He said he knows that Manchester “has been having issues in terms of local control,” and said the dispute is nationwide.

 

A one-time supporter of Common Core, Jindal said, “The original intent was good. I’m for strong standards in our schools.” He is the father of an eighth grader and a third grader.

 

His major issue with Common Core stems from his belief that the program foists “federal control on local decisions. It’s a one-size-fits-all, top-down approach pushed by federal bureaucrats.”

 

“I trust parents and teachers working together and as this program has developed, without enough local input, we are seeing more and more opposition on the front lines.

 

“Even apart from my opposition to it as a governor, I encourage parents to look at the materials and the way they’re teaching the kids math, for instance. It’s not intuitive to our kids.”

 

Jindal said that parents may agree or disagree with the Common Core goals, but “those are the kinds of decisions that should be made on the local level. We’re seeing more and more that the tests are driving the curriculum.

 

“This has become a federal takeover,” he said.

 

Repeal and replace

 

Another “federal takeover” that Jindal strongly opposes is the Affordable Care Act, but this is again an area in which he believes many key Republicans have yet to offer specific alternatives.

 

“I’m in the repeal and replace camp,” Jindal said. “This became the law of the land because we were lied to about being able to keep our insurance plans, keep our physicians and hospitals. None of these things turned out to be true.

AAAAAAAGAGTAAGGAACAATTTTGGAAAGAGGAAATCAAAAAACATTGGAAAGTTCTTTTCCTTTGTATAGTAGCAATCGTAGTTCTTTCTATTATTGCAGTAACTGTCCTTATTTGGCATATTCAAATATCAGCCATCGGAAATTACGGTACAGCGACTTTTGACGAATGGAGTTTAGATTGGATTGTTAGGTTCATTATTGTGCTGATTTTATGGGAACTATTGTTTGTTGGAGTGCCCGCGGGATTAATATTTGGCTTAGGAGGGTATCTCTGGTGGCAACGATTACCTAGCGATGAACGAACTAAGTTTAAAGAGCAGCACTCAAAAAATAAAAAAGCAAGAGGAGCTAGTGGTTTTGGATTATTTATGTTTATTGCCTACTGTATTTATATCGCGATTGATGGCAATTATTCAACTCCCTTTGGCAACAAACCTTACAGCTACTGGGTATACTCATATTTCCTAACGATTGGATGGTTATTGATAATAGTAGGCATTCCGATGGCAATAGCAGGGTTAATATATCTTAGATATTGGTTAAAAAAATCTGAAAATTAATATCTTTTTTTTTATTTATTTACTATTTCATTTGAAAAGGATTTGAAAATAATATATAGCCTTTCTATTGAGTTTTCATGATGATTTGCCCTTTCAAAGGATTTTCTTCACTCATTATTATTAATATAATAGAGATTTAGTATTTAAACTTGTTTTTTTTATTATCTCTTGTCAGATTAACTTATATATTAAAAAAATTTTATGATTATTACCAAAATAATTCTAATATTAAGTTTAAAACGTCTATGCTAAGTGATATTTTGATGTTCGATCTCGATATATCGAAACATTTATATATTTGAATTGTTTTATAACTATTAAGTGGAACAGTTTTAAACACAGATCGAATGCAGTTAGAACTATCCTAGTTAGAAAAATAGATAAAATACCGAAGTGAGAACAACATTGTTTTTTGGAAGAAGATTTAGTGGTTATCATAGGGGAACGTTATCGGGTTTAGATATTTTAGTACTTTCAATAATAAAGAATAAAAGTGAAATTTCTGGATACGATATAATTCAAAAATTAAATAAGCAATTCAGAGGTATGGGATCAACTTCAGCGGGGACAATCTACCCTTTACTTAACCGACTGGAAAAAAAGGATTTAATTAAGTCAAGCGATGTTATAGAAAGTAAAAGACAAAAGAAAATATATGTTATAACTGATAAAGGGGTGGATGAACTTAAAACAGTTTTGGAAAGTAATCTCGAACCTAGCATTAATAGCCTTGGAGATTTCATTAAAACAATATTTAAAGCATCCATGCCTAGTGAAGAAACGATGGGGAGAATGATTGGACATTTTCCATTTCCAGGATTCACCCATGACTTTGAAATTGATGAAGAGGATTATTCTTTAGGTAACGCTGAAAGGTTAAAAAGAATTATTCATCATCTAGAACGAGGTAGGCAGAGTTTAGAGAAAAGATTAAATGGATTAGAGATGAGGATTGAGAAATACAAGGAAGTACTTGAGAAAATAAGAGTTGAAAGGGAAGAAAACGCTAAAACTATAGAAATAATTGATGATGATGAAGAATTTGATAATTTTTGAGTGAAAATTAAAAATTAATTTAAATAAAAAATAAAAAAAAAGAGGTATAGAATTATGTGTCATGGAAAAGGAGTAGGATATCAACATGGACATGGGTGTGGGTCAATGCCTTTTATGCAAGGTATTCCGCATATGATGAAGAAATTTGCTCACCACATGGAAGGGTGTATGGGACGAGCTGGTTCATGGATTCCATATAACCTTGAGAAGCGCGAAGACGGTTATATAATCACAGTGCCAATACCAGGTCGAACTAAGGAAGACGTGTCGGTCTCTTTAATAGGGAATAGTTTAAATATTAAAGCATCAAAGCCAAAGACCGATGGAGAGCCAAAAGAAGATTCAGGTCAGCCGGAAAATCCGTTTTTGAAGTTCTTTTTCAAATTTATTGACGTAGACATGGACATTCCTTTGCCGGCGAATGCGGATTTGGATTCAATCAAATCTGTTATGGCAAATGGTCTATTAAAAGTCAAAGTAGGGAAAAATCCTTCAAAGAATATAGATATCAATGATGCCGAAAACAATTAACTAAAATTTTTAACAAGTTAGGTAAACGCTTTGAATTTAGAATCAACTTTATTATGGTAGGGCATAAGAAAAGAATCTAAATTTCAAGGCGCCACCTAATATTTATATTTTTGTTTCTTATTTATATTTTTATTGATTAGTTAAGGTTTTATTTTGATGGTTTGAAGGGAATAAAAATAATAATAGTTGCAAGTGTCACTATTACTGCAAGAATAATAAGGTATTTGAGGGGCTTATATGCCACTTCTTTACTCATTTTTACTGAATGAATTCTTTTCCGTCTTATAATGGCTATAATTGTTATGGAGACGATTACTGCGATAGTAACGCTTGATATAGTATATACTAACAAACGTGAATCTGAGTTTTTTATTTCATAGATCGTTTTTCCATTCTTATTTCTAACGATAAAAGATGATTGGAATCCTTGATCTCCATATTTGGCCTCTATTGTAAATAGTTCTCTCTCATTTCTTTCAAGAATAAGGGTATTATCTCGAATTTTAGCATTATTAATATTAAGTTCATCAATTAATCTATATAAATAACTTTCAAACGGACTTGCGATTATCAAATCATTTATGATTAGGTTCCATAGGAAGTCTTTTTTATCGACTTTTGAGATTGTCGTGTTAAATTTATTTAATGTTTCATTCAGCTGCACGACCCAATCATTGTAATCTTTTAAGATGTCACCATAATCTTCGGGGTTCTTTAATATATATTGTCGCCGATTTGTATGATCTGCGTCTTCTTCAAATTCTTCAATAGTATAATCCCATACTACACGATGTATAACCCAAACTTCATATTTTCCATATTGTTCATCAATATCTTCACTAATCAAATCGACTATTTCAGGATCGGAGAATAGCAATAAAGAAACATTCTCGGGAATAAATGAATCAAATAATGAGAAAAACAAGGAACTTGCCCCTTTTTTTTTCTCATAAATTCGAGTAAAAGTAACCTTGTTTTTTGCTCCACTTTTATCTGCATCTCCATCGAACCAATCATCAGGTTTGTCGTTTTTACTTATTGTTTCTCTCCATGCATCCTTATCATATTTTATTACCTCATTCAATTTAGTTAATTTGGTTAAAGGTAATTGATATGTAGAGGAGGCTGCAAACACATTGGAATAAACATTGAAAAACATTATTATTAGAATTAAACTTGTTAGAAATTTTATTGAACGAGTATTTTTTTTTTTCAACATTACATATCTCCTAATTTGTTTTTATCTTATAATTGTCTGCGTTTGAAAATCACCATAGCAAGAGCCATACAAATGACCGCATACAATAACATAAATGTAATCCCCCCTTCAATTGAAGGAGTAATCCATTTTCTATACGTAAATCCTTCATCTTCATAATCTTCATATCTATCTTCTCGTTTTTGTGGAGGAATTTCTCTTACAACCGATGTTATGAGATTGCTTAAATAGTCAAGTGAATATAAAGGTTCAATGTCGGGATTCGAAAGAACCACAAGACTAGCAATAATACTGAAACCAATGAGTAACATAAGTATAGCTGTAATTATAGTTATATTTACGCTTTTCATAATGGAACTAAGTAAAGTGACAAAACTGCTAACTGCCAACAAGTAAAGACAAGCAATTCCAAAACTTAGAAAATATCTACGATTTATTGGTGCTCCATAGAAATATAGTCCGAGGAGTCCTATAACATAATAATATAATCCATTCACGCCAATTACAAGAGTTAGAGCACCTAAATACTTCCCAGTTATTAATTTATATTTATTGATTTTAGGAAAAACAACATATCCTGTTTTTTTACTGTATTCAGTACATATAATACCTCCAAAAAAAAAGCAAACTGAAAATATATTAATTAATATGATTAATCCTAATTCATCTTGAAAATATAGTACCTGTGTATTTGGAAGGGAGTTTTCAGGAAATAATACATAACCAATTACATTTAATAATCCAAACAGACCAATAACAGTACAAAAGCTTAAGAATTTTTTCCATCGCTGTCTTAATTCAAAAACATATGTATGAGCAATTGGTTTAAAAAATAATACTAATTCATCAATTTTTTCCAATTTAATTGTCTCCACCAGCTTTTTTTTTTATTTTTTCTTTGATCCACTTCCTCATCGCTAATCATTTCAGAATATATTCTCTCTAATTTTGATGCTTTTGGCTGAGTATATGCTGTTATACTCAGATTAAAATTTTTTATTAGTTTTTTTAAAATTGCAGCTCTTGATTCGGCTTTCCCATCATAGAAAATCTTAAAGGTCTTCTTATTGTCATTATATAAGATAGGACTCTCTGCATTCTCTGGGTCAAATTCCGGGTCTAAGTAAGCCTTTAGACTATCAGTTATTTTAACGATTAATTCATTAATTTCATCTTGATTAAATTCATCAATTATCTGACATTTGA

“But Republicans need to offer specifics on how to replace it,” he said. He said his policy group, America Next, “has detailed replacement proposals. Our first policy paper was on health care and included 16 specific points. It would actually lower health care costs. It touches on everything from tax code changes to legal changes but at the same time is not putting federal bureaucrats in charge.”

 

Click here to view the full proposal.

 

Jindal, although he is a governor, is undaunted in weighing in on foreign policy.

 

When President Obama said that “we don’t have a strategy, yet” on how to deal with ISIS, “We wished it was a slip of the tongue,” Jindal said. “But it wasn’t. We don’t have a strategy to deal not only with ISIS, but we don’t’ have a coherent foreign policy anywhere in the world.”

 

Jindal said Obama was “very articulate in expressing grief” for the families of murdered American journalists James Foley and Steven Sotloff, but “grief is not enough.

 

“I don’t doubt the sincerity of his grief, but grief is not a strategy.”

 

 
Citing ISIS, the Israeli-Hamas conflict, strife in Libya and the Russian intervention in Ukraine, Jindal said, “We can trace many of these conflicts to the fact that the President doesn’t embrace the idea that the world is safer when America is at its strongest.

 

“We have a President who embraces multi-lateralism as a goal,” he said.

 

“I’m not saying we should be the world’s policemen, but you cannot lead from behind,” he said. “ISIS is a fundamentalist terrorist group that poses a threat to America and its allies in the region. And America’s negligence has allowed them to gain.”

 

Jindal said he supports airstrikes and broad measures to help Middle East allies fight the threat.

 

“We don’t need to expel ISIS, as the President has said,” said Jindal. “We need to eliminate ISIS. And the earlier we take action the easier it will be to eliminate them.”

 

‘Good Republican year’

 

Politically, Jindal predicts “a good Republican year. I think we will take the Senate and keep the House and win a bunch of governor’s seats as well. We are in a good position because of the President’s failures domestically and internationally.

 

But, he reiterated, “The danger is if Republicans do not offer an more positive, a more specific message on issues like energy, health care, and America’s place on the world stage. Our party needs to offer solutions.”

 

 

 

Author: John DiStaso